Shares of major contract manufacturers were being very heavily traded Tuesday, following a bullish note by a Bear Stearns analyst, but price gains were modest.

With the session only about half over, more than 5.4 million shares of

Solectron

( SLR) had traded hands, compared with an average full-day volume of 1.6 million. The company was up just 6 cents, or 1%, to $5.35.

Flextronics

(FLEX) - Get Report

, the sector leader, was up about 2% to $14.85 a share, on trading of 10 million shares, compared with average volume of about 3.5 million shares.

The biggest gainer was

Celestica

(CLS) - Get Report

, up $1.03, or 7.5%, to $14.84 a share.

In a note following a tour by Bear Stearns clients of Flextronics,

Sanmina-SCI

(SANM) - Get Report

and Solectron facilities in Northern California, analyst Thomas Hopkins said, "All three managements indicated that strong demand, early signs of seasonal sell-through and low customer inventory levels appear to be driving a better-than-expected seasonal uptick in December and a potential less-than-expected seasonal decline in the March quarter."

Although Flextronics management did not raise guidance for the December quarter, Hopkins said CEO Michael Marks made it clear that "management is seeing somewhat stronger seasonality than last year, due to a pickup in core demand and not just low OEM inventory levels."

Flextronics, he said, is adding 400,000 square feet of manufacturing capacity in China, and its circuit board unit is currently sold out of handset capacity through the March quarter.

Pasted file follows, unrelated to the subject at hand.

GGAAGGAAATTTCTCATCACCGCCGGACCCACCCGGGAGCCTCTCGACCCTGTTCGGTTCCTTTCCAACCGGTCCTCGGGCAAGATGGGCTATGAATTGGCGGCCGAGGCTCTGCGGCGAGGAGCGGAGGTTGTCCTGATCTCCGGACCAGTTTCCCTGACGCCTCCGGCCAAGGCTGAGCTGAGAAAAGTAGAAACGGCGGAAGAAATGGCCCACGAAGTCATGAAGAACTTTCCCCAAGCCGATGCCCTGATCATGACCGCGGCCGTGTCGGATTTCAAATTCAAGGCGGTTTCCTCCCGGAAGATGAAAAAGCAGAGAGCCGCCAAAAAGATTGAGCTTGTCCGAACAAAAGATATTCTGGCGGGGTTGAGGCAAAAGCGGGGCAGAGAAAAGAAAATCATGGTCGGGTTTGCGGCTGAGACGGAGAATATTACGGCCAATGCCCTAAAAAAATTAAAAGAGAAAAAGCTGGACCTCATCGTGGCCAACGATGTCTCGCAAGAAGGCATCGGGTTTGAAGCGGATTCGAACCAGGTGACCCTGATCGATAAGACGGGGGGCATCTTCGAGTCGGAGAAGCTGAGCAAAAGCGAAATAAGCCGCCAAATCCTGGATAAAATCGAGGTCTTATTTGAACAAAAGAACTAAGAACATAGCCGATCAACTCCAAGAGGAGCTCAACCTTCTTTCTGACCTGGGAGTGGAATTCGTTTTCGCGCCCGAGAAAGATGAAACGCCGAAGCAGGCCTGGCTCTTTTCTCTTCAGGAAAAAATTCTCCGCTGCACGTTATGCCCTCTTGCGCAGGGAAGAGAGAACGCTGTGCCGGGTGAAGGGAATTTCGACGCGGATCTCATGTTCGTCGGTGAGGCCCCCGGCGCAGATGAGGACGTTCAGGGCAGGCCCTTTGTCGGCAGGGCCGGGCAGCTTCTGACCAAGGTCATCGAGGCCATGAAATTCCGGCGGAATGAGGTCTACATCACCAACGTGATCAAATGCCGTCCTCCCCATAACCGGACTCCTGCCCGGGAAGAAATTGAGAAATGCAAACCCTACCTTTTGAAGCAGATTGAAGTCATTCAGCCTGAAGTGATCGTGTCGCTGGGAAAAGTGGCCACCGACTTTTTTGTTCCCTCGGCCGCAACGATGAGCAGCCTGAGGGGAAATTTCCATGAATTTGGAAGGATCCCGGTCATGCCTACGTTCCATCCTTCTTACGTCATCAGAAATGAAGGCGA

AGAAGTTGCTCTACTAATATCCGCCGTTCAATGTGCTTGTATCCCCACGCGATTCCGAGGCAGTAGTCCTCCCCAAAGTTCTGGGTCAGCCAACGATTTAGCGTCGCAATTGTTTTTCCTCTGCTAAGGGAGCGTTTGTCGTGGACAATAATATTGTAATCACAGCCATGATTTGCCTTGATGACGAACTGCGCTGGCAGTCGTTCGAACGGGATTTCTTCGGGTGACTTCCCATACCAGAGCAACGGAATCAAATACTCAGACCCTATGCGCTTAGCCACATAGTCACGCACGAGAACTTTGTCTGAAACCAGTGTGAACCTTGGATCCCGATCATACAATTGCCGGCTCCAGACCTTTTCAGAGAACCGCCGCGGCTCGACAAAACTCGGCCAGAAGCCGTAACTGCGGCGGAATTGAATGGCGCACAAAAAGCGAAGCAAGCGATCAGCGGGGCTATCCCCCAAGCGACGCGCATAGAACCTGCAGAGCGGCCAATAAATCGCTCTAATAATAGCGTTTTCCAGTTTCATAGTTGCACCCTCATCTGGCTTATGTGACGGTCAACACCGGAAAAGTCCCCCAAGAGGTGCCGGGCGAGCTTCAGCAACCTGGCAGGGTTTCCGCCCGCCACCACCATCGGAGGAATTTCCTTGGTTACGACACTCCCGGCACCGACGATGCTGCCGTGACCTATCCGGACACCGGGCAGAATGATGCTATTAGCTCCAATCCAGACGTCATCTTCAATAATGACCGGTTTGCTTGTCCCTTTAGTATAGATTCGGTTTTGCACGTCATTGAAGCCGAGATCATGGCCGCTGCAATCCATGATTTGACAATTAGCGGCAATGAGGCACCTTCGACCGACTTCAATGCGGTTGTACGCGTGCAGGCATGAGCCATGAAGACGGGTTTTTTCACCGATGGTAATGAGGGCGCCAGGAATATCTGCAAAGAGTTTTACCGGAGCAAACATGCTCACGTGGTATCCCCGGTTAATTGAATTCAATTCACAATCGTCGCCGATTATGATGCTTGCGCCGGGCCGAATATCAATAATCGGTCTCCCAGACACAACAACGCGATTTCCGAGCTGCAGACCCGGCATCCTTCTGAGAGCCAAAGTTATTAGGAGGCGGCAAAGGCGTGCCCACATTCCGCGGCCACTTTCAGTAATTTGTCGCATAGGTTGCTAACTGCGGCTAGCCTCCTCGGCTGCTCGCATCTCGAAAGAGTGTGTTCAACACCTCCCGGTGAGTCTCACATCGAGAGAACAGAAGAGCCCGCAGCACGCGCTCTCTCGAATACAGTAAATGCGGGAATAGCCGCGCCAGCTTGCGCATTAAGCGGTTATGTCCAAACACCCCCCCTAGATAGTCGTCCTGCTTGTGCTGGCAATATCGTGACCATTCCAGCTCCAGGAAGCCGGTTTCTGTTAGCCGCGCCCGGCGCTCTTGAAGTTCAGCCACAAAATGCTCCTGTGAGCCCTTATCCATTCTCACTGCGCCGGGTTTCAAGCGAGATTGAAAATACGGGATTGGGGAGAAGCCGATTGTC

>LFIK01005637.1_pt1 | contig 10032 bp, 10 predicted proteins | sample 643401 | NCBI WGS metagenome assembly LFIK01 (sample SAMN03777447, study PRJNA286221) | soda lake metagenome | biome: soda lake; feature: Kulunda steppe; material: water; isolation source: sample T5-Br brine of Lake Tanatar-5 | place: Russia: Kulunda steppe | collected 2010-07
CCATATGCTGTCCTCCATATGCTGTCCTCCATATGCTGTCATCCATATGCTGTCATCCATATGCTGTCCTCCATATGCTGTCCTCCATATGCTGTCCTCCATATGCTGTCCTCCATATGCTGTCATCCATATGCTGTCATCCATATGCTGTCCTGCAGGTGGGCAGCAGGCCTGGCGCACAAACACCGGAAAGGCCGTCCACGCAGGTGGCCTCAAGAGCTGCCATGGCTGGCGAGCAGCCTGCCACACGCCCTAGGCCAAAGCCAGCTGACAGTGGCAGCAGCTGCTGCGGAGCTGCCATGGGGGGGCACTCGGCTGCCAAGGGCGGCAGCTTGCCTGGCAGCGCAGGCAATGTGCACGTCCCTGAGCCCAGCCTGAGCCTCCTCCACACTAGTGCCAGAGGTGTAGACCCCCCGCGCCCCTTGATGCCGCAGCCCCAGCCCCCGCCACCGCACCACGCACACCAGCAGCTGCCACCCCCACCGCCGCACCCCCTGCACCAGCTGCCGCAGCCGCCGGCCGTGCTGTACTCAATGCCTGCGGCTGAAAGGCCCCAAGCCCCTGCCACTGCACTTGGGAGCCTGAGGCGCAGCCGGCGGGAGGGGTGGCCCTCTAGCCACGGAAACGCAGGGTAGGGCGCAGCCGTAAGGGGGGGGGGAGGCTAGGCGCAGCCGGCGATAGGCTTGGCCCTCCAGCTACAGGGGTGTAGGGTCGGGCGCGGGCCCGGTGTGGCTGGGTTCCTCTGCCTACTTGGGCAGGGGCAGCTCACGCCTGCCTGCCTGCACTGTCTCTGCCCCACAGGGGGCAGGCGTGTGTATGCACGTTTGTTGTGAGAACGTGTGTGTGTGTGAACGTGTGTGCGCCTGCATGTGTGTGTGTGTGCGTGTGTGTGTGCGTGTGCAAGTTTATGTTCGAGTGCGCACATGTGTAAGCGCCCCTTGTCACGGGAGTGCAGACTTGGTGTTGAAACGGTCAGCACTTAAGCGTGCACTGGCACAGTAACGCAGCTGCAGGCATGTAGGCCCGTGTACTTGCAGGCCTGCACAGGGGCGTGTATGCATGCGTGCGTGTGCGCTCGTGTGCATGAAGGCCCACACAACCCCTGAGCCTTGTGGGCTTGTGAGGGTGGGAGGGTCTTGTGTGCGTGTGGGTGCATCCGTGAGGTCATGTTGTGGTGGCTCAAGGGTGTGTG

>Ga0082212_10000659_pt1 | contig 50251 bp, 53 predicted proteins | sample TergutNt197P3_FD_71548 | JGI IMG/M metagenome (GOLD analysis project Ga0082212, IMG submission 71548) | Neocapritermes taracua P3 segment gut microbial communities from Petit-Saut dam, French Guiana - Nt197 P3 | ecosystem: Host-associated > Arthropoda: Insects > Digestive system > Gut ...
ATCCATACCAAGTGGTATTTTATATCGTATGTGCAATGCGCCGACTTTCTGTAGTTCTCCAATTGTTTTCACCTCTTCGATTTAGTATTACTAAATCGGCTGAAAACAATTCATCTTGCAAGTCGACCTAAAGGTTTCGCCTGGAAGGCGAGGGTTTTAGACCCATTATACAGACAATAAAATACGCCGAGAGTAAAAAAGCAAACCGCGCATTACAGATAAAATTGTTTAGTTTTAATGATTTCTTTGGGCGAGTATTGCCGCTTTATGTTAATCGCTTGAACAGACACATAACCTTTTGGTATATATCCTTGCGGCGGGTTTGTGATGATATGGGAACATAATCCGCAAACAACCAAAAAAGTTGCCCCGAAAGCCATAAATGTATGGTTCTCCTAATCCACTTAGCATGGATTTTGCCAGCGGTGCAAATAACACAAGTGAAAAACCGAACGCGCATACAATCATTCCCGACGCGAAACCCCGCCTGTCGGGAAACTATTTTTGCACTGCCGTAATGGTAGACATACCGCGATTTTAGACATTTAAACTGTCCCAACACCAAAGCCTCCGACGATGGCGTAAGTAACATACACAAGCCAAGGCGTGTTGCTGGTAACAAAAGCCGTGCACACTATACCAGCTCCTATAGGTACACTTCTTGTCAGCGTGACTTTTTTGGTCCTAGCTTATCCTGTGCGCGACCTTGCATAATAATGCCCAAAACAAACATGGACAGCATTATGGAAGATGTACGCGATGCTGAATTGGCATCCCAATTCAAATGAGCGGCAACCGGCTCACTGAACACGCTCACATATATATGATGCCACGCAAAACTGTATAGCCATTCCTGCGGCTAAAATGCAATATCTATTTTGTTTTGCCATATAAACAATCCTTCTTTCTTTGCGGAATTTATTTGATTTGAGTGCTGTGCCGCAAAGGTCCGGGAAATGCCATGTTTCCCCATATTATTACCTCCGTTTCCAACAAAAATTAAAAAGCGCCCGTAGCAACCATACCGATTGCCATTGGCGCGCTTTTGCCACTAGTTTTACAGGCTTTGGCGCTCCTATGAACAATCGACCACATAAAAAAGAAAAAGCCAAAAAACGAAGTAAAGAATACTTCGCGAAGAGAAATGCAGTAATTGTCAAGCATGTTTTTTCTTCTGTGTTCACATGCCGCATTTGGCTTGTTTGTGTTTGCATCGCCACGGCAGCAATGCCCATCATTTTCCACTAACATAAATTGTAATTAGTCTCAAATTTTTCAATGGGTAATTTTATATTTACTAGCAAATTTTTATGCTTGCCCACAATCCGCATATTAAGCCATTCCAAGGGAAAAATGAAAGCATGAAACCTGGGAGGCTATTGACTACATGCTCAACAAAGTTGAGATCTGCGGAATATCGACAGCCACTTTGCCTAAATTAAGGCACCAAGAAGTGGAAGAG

On Nov. 25, a California judge will hear arguments on Flextronics' attempt to lower the nearly $1 billion verdict brought against it in a suit by

Beckman Coulter

( BEC). If the judge orders an appeal, rather than lowering the award or ordering a new trial, Flextronics could be forced to post a bond for nearly $1.5 billion. In a note to clients Tuesday, Goldman Sachs analyst Stephen Savas said the decision could move the stock as much as 10% on the negative side or 5% on the positive side, "but there's no way to handicap this." Goldman has done banking for Flextronics.

Interestingly, Solectron CEO Michael Cannon said that for the first time in a while, the company is concerned that it might not be able to meet demand in the quarter.

The comments by both companies regarding capacity could signal that the sector, which has shed significant amounts of capacity in the last few years, is finally getting closer to a size that is in line with demand.

Bear Stearns has an investment banking relationship with Flextronics.